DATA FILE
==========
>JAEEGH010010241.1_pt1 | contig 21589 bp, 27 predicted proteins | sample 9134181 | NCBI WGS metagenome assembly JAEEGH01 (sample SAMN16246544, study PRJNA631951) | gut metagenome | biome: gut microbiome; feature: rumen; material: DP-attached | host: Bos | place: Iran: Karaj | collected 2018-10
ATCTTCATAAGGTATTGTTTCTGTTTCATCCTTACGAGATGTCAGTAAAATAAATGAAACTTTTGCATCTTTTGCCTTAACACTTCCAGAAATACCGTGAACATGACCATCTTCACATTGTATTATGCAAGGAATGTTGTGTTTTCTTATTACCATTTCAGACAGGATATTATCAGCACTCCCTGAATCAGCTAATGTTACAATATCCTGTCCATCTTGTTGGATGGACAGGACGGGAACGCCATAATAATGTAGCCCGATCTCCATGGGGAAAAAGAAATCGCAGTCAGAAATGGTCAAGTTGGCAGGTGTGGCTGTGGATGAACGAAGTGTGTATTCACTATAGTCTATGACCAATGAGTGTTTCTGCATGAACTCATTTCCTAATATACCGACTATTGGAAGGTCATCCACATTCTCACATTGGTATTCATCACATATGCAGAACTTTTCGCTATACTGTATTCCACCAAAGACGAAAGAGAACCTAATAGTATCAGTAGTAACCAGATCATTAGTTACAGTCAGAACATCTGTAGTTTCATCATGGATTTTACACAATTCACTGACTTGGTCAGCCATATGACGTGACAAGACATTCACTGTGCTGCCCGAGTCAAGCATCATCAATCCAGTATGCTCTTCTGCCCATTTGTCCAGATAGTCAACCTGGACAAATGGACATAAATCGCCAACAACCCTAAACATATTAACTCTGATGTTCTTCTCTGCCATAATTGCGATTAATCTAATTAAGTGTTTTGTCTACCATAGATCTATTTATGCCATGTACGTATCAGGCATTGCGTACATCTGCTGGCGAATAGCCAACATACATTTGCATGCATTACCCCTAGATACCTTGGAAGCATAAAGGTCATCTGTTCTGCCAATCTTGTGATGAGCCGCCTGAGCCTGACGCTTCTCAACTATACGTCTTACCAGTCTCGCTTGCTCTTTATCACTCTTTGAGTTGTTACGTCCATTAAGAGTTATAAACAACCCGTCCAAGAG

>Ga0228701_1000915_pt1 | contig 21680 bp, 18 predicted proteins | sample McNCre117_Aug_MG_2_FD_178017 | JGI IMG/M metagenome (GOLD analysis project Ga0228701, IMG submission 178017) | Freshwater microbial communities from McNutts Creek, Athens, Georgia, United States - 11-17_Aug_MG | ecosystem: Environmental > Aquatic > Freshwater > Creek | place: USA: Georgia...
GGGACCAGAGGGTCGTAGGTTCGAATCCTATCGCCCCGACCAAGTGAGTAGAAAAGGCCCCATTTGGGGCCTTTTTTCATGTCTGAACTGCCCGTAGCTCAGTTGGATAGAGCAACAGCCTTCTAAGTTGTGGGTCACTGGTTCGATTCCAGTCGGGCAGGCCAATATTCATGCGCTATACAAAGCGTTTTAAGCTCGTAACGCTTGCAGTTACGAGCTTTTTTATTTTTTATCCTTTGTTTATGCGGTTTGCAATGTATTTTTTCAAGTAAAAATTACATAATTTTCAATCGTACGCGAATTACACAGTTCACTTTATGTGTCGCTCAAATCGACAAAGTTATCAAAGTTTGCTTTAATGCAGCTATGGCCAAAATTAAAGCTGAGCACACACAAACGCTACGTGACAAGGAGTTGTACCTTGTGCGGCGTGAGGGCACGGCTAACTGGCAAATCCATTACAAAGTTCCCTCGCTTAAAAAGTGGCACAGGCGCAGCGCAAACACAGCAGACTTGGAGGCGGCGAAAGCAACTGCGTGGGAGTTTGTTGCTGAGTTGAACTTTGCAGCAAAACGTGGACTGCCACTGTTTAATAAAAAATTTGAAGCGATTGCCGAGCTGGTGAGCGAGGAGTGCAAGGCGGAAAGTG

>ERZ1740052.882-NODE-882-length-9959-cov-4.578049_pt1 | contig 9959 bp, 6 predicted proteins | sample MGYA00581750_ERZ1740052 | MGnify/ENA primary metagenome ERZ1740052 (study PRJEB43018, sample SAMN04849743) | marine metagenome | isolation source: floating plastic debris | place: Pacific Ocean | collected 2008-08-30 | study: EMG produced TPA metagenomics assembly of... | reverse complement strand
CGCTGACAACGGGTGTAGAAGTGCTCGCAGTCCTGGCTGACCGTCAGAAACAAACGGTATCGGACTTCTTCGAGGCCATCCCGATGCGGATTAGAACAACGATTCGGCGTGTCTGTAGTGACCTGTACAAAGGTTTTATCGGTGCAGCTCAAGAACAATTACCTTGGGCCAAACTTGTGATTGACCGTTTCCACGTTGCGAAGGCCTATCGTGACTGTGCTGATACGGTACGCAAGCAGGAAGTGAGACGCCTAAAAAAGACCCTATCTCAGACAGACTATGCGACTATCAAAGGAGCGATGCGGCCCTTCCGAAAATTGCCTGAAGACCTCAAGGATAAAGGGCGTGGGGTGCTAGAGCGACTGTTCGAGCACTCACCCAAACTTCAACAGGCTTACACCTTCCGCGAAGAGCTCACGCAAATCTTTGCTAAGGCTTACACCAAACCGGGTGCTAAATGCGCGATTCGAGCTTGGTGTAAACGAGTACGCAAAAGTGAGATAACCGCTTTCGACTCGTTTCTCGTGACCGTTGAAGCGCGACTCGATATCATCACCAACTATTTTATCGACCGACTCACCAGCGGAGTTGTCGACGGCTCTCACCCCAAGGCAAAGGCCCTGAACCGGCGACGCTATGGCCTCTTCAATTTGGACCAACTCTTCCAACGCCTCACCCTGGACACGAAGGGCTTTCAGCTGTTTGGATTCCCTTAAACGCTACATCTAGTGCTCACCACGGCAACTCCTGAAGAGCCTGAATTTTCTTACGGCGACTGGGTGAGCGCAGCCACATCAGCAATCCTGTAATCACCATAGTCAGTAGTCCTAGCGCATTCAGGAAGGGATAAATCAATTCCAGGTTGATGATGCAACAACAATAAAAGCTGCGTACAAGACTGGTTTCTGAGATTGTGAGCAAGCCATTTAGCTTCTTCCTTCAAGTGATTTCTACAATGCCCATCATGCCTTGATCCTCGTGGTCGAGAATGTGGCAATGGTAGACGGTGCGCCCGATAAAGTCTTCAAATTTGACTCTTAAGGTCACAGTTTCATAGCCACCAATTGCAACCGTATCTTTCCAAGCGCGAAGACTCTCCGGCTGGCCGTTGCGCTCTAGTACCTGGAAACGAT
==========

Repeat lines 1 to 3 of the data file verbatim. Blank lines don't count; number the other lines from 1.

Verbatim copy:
>JAEEGH010010241.1_pt1 | contig 21589 bp, 27 predicted proteins | sample 9134181 | NCBI WGS metagenome assembly JAEEGH01 (sample SAMN16246544, study PRJNA631951) | gut metagenome | biome: gut microbiome; feature: rumen; material: DP-attached | host: Bos | place: Iran: Karaj | collected 2018-10
ATCTTCATAAGGTATTGTTTCTGTTTCATCCTTACGAGATGTCAGTAAAATAAATGAAACTTTTGCATCTTTTGCCTTAACACTTCCAGAAATACCGTGAACATGACCATCTTCACATTGTATTATGCAAGGAATGTTGTGTTTTCTTATTACCATTTCAGACAGGATATTATCAGCACTCCCTGAATCAGCTAATGTTACAATATCCTGTCCATCTTGTTGGATGGACAGGACGGGAACGCCATAATAATGTAGCCCGATCTCCATGGGGAAAAAGAAATCGCAGTCAGAAATGGTCAAGTTGGCAGGTGTGGCTGTGGATGAACGAAGTGTGTATTCACTATAGTCTATGACCAATGAGTGTTTCTGCATGAACTCATTTCCTAATATACCGACTATTGGAAGGTCATCCACATTCTCACATTGGTATTCATCACATATGCAGAACTTTTCGCTATACTGTATTCCACCAAAGACGAAAGAGAACCTAATAGTATCAGTAGTAACCAGATCATTAGTTACAGTCAGAACATCTGTAGTTTCATCATGGATTTTACACAATTCACTGACTTGGTCAGCCATATGACGTGACAAGACATTCACTGTGCTGCCCGAGTCAAGCATCATCAATCCAGTATGCTCTTCTGCCCATTTGTCCAGATAGTCAACCTGGACAAATGGACATAAATCGCCAACAACCCTAAACATATTAACTCTGATGTTCTTCTCTGCCATAATTGCGATTAATCTAATTAAGTGTTTTGTCTACCATAGATCTATTTATGCCATGTACGTATCAGGCATTGCGTACATCTGCTGGCGAATAGCCAACATACATTTGCATGCATTACCCCTAGATACCTTGGAAGCATAAAGGTCATCTGTTCTGCCAATCTTGTGATGAGCCGCCTGAGCCTGACGCTTCTCAACTATACGTCTTACCAGTCTCGCTTGCTCTTTATCACTCTTTGAGTTGTTACGTCCATTAAGAGTTATAAACAACCCGTCCAAGAG

>Ga0228701_1000915_pt1 | contig 21680 bp, 18 predicted proteins | sample McNCre117_Aug_MG_2_FD_178017 | JGI IMG/M metagenome (GOLD analysis project Ga0228701, IMG submission 178017) | Freshwater microbial communities from McNutts Creek, Athens, Georgia, United States - 11-17_Aug_MG | ecosystem: Environmental > Aquatic > Freshwater > Creek | place: USA: Georgia...